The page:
Five-Step Process for Interface Design

  1. Analyze the users and their tasks.
  2. Identify the system's user interfaces.
  3. Select a dialog type for each interface.
  4. Develop a prototype.
  5. Review and revise as needed.


The first step in interface analysis and design is to analyze the users and their tasks. A new system is easier to learn and to use if it is aligned with the user's method of completing a task, and if its flow of activity parallels the user's task flow. Hence task analysis is used to identify, categorize, and define the procedures users employ to perform work tasks. Then the new system is designed to support those methods where possible.

Questions to answer as you analyze users and their tasks include the following:

  1. Who are the intended users? This question investigates characteristics of the intended users: their level of expertise at performing the task, their experience using automated systems, and any other relevant factors. The answers will influence your choice of a human-computer dialog and the amount and type of documentation, help screens, and other support your interface provides the users.
  2. What are the users' goals in performing the task? Determining users' goals helps you to identify criteria for evaluating interface design. A good design helps users to achieve their goals.
  3. What information do users need to perform the task? This question investigates the inputs to the task: what the user must know and what data the user must access to perform the task.
  4. What information do users generate as they perform the task? This question examines the outputs of the task: what outputs must be generated and how each should be generated. Should these outputs be displayed in real time, or can they be compiled (batched) and generated as a single output?
  5. What methods do users employ to perform tbe task? This question investigates the shortcuts, rules of thumb, and other methods that users have developed to facilitate task completion. Methods used to perform a task can be identified by interviewing expert users, observing users as they perform the task, and examining physical DFDs or use cases describing system behaviors.


Your next step is to examine physical DFDs to identify the documents, data entry screens, printed and screen reports, and other interfaces it requires. A user interface is required whenever a manual process interacts with an automated process or an external entity provides input to or receives output from a process. Each interface data flow will not necessarily require a different interface.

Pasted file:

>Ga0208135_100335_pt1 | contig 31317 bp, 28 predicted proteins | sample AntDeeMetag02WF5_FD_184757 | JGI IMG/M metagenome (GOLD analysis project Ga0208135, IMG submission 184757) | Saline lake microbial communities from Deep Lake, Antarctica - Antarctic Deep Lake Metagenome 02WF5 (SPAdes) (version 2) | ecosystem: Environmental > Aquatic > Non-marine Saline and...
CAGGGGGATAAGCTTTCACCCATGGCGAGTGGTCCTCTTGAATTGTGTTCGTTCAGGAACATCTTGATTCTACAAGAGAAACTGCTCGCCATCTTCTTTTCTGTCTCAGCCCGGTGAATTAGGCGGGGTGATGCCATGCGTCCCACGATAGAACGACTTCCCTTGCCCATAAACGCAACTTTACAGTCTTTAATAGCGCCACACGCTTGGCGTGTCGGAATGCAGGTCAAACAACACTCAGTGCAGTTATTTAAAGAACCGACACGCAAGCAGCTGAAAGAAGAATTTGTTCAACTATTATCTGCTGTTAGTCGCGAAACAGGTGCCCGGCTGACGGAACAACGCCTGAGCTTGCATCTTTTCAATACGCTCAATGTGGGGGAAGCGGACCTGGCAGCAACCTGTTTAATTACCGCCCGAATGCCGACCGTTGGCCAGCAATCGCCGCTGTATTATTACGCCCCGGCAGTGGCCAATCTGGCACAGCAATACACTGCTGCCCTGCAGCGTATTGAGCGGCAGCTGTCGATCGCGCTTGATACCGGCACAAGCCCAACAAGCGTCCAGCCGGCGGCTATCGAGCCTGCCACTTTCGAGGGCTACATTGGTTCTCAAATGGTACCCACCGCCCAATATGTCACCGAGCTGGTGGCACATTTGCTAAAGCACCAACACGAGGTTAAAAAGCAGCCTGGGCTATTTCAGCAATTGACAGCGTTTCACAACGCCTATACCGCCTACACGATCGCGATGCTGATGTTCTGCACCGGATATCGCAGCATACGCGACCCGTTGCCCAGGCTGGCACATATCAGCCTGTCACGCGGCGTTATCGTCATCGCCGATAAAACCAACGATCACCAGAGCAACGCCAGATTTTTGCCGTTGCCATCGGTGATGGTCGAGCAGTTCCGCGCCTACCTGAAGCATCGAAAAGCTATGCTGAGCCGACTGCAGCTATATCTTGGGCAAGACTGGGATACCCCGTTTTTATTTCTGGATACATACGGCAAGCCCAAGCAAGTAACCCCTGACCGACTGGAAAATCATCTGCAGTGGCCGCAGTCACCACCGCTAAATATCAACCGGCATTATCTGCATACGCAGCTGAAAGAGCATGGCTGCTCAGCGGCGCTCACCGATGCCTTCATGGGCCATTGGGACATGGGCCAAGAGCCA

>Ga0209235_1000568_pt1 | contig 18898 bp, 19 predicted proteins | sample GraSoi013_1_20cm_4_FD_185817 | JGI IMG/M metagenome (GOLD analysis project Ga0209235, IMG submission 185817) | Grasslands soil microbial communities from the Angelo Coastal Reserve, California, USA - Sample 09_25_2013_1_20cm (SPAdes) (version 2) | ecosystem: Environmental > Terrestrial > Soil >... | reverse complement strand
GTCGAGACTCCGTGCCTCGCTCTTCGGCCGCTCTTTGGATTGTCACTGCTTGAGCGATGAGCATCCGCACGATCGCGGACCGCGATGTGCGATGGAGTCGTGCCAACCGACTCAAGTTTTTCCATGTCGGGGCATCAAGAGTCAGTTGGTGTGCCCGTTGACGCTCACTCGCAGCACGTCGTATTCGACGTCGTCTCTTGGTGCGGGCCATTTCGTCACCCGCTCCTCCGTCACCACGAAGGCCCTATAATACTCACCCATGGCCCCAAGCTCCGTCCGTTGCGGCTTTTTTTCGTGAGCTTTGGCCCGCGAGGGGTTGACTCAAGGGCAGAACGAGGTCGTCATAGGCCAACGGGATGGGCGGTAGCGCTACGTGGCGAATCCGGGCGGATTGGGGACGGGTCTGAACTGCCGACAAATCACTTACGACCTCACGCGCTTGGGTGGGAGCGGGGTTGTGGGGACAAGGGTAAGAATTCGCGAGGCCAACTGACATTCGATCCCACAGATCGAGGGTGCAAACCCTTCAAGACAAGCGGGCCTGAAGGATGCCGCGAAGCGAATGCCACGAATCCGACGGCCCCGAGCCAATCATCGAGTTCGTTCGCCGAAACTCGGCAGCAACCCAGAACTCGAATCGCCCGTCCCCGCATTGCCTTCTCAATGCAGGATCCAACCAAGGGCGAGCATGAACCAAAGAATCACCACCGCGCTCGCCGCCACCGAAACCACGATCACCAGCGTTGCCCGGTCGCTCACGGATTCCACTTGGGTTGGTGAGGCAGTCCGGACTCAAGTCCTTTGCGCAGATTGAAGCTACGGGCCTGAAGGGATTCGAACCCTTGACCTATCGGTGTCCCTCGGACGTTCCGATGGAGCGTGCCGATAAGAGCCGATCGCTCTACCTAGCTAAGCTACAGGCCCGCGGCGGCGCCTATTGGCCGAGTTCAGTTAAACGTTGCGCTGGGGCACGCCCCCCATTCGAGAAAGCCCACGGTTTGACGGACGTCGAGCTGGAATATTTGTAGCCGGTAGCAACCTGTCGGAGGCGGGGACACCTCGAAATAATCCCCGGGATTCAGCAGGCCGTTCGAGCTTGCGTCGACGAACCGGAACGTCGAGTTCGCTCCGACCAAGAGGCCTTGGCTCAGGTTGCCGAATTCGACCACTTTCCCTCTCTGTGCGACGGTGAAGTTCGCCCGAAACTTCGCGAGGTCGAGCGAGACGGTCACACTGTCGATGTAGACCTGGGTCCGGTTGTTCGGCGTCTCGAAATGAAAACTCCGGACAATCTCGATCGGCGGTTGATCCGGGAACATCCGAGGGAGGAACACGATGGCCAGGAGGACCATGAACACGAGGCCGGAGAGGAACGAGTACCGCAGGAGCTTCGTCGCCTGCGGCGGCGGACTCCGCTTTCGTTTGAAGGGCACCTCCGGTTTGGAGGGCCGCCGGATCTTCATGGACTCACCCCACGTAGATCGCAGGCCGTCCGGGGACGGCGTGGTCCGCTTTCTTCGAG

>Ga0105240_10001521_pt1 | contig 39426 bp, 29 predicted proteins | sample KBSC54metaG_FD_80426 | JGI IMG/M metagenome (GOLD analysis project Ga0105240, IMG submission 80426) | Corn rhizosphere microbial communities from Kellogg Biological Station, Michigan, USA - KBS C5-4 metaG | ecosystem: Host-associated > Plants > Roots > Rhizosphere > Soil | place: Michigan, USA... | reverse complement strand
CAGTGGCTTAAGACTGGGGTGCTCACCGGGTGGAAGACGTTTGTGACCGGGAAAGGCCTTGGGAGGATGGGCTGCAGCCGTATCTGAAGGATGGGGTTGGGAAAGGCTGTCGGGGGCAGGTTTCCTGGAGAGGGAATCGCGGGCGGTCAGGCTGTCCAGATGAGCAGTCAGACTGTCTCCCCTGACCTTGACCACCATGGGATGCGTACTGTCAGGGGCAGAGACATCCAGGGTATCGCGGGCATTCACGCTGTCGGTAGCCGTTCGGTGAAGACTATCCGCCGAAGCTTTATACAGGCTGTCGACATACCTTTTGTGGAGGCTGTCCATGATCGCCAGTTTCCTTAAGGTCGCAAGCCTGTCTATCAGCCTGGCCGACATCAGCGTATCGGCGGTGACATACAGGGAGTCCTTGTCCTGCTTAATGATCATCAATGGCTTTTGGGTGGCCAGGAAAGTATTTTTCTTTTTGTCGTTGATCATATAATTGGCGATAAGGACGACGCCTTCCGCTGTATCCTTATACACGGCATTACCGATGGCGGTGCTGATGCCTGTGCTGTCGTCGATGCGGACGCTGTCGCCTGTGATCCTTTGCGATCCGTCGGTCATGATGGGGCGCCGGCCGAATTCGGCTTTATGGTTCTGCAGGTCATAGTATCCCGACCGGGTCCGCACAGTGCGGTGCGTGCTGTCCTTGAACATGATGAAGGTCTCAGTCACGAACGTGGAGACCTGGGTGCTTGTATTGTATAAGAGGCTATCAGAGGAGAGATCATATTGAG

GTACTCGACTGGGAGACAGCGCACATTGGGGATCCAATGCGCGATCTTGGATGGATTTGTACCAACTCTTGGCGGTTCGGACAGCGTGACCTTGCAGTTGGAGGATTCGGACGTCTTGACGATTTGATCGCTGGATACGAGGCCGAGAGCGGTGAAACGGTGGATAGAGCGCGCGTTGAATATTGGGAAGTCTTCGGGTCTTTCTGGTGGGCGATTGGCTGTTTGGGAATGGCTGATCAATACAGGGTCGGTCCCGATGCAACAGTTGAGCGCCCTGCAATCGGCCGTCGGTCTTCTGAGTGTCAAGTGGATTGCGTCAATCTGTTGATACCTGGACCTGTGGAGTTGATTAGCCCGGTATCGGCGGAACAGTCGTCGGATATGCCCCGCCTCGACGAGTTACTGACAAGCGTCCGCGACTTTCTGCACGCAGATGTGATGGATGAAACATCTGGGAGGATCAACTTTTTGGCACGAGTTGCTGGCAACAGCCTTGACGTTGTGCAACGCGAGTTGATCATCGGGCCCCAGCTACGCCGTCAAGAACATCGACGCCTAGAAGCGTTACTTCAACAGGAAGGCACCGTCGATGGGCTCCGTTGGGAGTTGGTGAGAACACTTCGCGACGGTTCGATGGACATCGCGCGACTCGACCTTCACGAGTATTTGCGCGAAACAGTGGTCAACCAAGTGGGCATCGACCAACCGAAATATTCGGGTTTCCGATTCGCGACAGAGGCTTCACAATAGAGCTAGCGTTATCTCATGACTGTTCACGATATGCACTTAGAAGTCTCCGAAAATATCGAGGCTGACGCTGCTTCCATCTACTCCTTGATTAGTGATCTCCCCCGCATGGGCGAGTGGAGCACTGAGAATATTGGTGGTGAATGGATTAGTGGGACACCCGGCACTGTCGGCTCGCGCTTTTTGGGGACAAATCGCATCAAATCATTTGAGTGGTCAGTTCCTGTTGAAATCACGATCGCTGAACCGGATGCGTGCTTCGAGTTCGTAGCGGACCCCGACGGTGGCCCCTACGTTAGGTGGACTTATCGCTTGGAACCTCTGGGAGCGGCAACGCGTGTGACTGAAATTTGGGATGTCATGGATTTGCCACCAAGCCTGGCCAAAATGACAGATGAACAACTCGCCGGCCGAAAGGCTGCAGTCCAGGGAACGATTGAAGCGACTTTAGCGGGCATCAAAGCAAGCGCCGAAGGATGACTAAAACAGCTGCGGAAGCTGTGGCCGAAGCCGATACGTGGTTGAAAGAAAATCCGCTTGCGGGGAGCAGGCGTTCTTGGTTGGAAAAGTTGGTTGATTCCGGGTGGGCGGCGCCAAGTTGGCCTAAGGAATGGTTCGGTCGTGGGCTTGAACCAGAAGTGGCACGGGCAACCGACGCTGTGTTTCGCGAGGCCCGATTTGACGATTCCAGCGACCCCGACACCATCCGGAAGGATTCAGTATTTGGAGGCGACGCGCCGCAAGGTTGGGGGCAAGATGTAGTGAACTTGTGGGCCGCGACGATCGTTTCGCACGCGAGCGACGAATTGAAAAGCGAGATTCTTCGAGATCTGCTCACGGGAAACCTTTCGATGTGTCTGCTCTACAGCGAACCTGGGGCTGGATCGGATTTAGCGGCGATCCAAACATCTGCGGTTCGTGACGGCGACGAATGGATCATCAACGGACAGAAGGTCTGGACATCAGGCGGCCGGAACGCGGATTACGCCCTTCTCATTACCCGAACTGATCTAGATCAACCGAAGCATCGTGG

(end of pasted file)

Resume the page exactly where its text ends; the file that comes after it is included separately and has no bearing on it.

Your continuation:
Now that you understand the system's users and their tasks and have identified the required interfaces, you can begin to design and to prototype these interfaces. Following a three-step process will help you to complete this task [Yourdon 1994]:

  1. Design the command hierarchy.
  2. Design detailed interactions between user and system.
  3. Design the interface objects required to manage the interactions.

3.1. Designing Command Hierarchy

During the first step of designing the command hierarchy, you identify the major screens or windows that users will employ to access and to perform system functions. Basically, what you are doing is providing

  1. A view of the system's functions or object methods in the form of menus or command buttons.
  2. A way for the system to accept inputs from the user in the form of data entry screens.
  3. A way for the system to display information to the user in the form of screen reports and error messages.

A technique used to model the command hierarchy is the dialog flow diagram, which shows the major screens or windows of the system as labeled rectangles and indicates the flow of control between screens as directional arrows. The symbols used in a dialog flow diagram are explained in Figure 1.

Figure 2 gives the dialog flow diagram for an order processing system. The dialog flow is presented as a hierarchy of functions, beginning with the topmost system menu. Each screen at the next lower level must be accessible from the preceding screen. Thus, each of the screens must be options on the system's main menu screen. Notice that all eight second-level screens are accessible from this menu.